Notorious Mexican drug cartel branches out into a ‘more lucrative’ venture: Coal mining
Los Zetas are a notorious cartel that evolved from a paramilitary force created by the Mexican government. In 2009, the U.S. government labelled the gang the “the most technologically advanced, sophisticated and dangerous cartel operating in Mexico.” Savvy and brutal, the Zetas don’t constrain themselves to making money off drugs. They also seek other lucrative opportunities.
Like coal mining. From Al Jazeera:
Speaking to Al Jazeera, [Coahuila ex-governor Humberto] Moreira says that the Zetas gang is fast discovering that illegal mining is an even more lucrative venture than drug running.
“They discover a mine, extract the coal, sell it at $30, pay the miners a miserable salary … It’s more lucrative than selling drugs.” …
His accusations have been borne out by the federal government, which also announced that it has found evidence of criminal infiltration in Coahuila’s mines. Two hundred government inspectors are heading to the region to investigate mines it suspects are tied to organised crime. …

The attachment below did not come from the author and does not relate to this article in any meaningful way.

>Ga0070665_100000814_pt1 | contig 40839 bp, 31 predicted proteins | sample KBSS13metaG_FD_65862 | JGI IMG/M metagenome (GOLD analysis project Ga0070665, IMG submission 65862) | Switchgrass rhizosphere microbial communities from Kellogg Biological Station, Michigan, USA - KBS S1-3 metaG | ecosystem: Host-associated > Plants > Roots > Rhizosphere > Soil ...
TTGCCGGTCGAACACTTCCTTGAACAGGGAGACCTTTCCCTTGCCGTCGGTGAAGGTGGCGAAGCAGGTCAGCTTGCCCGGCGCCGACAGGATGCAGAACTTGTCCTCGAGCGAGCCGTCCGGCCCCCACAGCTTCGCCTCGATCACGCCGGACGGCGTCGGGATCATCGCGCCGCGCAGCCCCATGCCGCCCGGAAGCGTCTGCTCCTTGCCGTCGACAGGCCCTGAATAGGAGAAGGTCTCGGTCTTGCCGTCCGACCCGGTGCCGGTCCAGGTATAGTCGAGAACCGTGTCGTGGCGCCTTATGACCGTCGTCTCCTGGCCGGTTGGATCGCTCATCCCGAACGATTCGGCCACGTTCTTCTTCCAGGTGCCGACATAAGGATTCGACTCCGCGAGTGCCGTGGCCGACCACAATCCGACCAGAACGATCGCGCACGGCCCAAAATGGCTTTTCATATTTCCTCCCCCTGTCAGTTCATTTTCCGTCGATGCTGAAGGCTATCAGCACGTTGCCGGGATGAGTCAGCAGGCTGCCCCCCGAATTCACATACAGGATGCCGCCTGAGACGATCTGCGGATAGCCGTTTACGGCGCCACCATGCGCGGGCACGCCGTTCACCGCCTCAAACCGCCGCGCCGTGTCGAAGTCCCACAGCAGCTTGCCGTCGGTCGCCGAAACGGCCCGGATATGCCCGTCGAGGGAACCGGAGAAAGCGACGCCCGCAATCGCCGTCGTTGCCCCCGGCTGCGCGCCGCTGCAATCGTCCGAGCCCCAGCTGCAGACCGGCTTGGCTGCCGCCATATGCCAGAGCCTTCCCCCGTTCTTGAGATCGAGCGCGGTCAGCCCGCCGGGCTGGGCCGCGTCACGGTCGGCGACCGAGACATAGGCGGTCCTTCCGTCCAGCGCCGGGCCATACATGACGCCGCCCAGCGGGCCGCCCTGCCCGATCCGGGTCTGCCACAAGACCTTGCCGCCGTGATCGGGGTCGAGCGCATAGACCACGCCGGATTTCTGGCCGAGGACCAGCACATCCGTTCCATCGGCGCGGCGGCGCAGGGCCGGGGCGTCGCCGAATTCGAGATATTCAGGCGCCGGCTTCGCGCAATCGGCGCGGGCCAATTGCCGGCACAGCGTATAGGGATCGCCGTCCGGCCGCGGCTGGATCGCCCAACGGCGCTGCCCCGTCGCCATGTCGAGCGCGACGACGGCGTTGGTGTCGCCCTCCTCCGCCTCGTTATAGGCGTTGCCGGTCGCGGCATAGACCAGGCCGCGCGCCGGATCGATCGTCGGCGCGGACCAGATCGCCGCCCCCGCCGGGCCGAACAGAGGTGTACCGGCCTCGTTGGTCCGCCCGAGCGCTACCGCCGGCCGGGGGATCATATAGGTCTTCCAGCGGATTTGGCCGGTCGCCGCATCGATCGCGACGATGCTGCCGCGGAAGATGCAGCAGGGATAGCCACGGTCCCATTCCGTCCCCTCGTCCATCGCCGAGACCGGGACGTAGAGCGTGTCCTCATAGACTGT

The State of Coahuila presents a tempting target for any organised crime group looking to diversify from drug smuggling, kidnapping and extortion. It produces 95 percent of Mexico’s coal, churning out 15 million tons a year. Unregulated “pozos”, small roadside mines which are often little more than a hole in the road, abound; easy targets for those looking to make quick money.
There is no equivalence between the actions of the Zetas and domestic coal production. There is no equivalence between the Zetas and the rest of Mexico’s coal industry. The group is criminal, horrifying.
But the fact that mining coal could be as lucrative as trafficking drugs is at least astonishing and certainly ominous. As the global market for coal expands, prices will go up. If criminals can continue to extract and sell coal illegally and without concern for treatment of the miners, the urge for criminals to exploit those economics will only grow.
Mexican drug gangs dig into mining industry,